There is one other matter that hasn't been fully investigated in the story of Sydney's search for a postwar tram. The investigation of alternatives like the SW6 took place in the context of the upcoming award of a contract for R1s to Comeng, which was the only bidder (Clyde wasn't in the running) and their price was quite high.
It may have been high for a reason - that they didn't want an order. What was happening at Comeng Granville at that time was a huge build-up of their bus business. There were enormous orders for hundreds of buses after the war (500 double deckers for DRTT alone) and Comeng saw this as a huge business opportunity and a significant part of their future. They built a new workshop for buses alone. Trams on the other hand had little future at that time and little profit.
Nobody has ever questioned this oft-cited "postwar steel shortage" that apparently poleaxed the R1 order in the context that there was somehow plenty of steel for hundreds of buses, not to mention trains.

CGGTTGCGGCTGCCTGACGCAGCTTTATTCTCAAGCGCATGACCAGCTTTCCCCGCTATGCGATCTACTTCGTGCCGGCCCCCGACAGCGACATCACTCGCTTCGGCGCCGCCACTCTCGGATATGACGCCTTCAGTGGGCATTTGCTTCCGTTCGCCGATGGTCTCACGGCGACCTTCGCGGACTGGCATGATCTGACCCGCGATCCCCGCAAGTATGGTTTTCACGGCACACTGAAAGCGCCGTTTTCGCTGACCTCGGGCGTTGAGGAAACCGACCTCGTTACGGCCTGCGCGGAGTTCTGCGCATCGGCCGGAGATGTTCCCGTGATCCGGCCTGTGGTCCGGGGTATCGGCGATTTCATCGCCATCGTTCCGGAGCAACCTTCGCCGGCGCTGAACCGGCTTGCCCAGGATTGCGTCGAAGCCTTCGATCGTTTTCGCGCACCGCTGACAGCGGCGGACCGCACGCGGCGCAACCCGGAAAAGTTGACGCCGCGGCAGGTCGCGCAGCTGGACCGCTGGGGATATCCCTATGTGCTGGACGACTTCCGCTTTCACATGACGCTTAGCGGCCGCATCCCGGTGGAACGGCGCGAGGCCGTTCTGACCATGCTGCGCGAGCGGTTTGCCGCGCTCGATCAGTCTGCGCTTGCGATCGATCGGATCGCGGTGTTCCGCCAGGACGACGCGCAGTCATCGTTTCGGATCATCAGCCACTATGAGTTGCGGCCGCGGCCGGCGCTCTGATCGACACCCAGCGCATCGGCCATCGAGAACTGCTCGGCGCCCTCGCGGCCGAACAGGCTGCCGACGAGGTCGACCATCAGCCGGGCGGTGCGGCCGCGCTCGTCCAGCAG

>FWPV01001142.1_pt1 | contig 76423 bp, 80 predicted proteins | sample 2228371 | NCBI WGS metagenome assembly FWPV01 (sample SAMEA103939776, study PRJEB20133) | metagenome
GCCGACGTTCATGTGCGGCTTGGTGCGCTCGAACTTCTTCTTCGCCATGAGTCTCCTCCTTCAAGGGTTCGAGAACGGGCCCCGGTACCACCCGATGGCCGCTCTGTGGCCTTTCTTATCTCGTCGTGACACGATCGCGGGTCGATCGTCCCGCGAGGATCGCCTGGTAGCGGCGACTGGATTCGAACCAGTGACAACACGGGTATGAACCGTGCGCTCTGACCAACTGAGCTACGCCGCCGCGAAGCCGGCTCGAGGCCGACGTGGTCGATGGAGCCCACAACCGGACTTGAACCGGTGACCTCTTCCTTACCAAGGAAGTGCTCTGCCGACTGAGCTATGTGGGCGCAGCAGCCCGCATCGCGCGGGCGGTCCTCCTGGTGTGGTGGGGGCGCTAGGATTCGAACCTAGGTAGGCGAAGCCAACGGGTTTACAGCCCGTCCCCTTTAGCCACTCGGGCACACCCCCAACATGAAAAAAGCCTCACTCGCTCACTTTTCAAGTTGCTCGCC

I suspect that, quietly in the background, Comeng was also in on the game to bring the Sydney trams to an end because, if they were gone, there were lots more bus orders to make up for it, whereas if the trams remained, they wouldn't need renewing so often and nowhere near as many buses would be needed. Unfortunately John Dumm took the "steel shortage" claim at face value when he researched the company history, so it was never put to the test of further investigation.